ECHA Identifies GenX Chemicals as Substances of Very High Concern

The Member State Committee (MSC) of the European Chemicals Agency (ECHA) recently agreed to identify GenX chemicals as substances of very high concern (SVHCs). This decision represents a significant development as it is the first time that proposed SVHC status has been ba­sed on a chemical’s mobility and environmental persistence.

About GenX

GenX is a trade name for a technology developed to create effective fluoropolymers. It was introduced by DuPont in 2009 with the intention of replacing perfluoro­octanoic acid (PFOA), a persistent, bioaccumulative, and toxic (PBT) chemical. GenX is currently managed by Chemours, a DuPont spin-off company. While the term “GenX” technically refers to the technology itself, it is frequently used synonymously with the associated chemical hexafluoropropylene oxide dimer acid (HFPO-DA) and related compounds.

Classification as SVHCs

In late June of this year, the MSC made the unanimous decision to classify HFPO-DA, its salts, and its acyl halides as SVHCs. This decision was based primarily on the probable detrimental effects these chemicals have on the environment and on human health. The MSC acknowledged that these compounds present an equivalent level of concern to:

  • carcinogenic, mutagenic and reprotoxic (CMR) chemicals
  • persistent, bioaccumulative and toxic (PBT) chemicals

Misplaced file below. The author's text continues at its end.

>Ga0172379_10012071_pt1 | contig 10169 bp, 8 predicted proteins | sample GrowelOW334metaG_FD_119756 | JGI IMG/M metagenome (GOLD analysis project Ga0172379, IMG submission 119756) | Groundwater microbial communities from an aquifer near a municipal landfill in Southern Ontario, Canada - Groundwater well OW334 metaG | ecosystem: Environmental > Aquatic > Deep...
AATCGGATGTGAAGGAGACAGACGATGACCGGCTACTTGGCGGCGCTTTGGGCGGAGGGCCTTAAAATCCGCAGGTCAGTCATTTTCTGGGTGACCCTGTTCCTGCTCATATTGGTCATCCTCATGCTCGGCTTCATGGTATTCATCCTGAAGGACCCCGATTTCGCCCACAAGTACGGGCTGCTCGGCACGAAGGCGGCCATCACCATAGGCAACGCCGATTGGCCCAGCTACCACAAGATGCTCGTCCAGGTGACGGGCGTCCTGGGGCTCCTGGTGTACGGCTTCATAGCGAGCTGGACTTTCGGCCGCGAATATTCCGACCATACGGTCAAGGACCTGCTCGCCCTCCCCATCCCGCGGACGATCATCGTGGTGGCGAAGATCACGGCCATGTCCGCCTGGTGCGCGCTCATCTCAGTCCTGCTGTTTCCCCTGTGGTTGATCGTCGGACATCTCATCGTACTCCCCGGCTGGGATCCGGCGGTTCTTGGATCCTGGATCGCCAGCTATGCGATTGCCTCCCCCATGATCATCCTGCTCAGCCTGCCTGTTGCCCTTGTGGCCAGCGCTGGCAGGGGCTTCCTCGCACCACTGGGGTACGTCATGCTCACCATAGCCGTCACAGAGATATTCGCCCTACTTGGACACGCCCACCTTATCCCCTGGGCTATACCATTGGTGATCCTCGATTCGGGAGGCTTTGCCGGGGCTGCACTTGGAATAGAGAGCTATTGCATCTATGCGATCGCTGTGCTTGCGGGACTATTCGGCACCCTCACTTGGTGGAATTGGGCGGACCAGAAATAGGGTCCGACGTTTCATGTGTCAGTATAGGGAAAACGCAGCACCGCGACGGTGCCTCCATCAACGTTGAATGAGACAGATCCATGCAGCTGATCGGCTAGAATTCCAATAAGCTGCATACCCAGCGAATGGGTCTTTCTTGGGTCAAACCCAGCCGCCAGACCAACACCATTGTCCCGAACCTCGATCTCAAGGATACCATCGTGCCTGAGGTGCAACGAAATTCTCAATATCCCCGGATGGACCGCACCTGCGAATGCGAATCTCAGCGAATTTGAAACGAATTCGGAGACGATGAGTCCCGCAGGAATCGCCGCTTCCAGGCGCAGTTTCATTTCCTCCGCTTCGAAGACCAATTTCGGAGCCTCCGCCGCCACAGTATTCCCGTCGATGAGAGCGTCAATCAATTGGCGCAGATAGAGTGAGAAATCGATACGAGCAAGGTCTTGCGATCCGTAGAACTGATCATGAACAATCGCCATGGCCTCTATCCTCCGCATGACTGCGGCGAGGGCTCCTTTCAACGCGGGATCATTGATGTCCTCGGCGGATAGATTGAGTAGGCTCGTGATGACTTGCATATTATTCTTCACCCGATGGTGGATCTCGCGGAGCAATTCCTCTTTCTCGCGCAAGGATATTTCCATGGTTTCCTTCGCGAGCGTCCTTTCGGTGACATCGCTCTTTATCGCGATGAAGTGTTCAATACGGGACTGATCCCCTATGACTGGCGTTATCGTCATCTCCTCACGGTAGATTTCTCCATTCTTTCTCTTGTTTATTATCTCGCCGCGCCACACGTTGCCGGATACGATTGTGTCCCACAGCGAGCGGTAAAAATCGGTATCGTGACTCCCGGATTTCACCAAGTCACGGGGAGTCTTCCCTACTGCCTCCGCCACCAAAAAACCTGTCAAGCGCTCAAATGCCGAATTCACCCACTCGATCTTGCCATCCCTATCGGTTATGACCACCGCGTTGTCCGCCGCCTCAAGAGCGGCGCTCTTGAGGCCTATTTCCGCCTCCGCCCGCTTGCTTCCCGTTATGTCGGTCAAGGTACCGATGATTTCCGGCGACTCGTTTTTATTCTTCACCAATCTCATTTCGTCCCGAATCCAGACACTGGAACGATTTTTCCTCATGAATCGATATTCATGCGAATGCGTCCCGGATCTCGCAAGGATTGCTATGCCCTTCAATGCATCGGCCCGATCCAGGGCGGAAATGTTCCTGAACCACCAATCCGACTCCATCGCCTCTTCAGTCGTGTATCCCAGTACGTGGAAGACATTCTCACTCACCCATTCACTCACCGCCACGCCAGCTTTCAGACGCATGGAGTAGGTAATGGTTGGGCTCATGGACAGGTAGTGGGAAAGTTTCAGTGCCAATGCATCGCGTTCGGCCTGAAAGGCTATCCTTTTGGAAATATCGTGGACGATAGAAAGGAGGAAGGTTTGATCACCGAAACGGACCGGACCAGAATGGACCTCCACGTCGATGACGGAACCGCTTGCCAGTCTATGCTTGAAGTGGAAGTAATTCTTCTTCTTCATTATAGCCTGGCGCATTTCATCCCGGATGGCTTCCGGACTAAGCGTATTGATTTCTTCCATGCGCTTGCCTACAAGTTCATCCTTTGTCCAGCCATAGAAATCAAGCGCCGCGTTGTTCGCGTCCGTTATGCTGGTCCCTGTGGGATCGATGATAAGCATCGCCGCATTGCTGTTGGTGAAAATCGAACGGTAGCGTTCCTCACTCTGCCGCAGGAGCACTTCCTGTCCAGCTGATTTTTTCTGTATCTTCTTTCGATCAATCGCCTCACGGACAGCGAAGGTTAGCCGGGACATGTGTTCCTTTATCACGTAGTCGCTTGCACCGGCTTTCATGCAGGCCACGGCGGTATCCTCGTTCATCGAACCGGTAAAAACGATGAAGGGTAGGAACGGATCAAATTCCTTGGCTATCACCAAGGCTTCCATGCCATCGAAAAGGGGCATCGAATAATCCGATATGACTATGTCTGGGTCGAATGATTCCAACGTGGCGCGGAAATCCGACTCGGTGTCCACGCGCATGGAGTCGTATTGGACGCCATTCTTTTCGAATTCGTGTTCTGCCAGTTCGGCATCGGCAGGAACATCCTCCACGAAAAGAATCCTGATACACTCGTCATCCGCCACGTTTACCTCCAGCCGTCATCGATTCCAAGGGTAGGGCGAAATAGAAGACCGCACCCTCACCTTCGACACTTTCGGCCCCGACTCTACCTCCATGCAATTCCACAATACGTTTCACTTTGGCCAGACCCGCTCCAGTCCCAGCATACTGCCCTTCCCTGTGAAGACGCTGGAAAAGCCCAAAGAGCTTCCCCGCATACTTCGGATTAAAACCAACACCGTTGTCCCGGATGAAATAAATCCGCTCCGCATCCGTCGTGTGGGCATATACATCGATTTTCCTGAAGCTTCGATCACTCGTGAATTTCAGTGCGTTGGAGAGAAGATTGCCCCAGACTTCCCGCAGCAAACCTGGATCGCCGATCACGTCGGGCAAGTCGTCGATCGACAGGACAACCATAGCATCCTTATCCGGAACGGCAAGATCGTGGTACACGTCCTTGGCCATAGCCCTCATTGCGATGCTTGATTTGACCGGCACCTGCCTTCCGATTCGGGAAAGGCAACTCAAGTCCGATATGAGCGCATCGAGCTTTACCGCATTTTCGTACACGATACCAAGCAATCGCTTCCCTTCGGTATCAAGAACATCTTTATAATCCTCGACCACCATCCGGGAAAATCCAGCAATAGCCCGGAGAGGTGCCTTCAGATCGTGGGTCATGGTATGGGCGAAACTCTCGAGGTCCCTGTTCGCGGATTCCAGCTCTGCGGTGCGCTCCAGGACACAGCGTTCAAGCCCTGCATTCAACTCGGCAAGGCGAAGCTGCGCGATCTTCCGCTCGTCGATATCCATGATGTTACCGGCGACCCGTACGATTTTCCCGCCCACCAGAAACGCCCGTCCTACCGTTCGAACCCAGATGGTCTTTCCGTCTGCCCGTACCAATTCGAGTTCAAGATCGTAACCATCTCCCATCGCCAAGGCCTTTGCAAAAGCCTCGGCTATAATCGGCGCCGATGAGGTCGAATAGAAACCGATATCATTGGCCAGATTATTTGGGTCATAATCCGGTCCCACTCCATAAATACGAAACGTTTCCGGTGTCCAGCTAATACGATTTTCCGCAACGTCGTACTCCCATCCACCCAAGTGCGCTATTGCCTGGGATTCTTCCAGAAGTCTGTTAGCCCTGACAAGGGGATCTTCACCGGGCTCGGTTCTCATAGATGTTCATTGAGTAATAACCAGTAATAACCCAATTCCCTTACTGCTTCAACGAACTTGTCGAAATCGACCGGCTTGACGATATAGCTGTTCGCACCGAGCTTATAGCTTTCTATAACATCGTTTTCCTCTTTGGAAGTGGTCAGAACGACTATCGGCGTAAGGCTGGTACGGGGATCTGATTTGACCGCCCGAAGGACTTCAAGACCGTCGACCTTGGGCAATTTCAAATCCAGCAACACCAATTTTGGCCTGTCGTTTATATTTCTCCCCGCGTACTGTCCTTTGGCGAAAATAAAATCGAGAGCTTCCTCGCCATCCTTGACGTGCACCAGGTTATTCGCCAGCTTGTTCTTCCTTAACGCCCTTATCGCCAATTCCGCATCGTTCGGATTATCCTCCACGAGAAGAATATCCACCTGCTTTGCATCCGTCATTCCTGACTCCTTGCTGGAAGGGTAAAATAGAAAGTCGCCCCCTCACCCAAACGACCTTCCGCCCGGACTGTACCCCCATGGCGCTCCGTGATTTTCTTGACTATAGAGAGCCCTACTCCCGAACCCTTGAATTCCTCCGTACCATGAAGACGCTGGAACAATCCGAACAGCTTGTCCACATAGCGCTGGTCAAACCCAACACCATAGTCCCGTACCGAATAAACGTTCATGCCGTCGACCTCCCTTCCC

• very persistent and very bioaccumulative (vPvB) chemicals

The Committee noted that HFPO-DA’s potential to impact human health and the environment largely resulted from its mobility in water, very high persistence, and long-range transport potential. A principal concern surrounding HFPO-DA chemicals is that they have been detected in locations far from their original use. Given their water solubility and low adsorption potential, these chemicals can travel significant distances and are not easily removed from water, resulting in an ongoing presence and continued bioavailability.

Controversy has surrounded GenX chemicals for much of the past decade, particularly with regard to the likelihood and nature of their potential health effects. Some disagreement also exists with the MSC’s recent SVHC decision, most notably from Chemours itself. It is anticipated that this will remain a controversial topic for some time as research on it continues.

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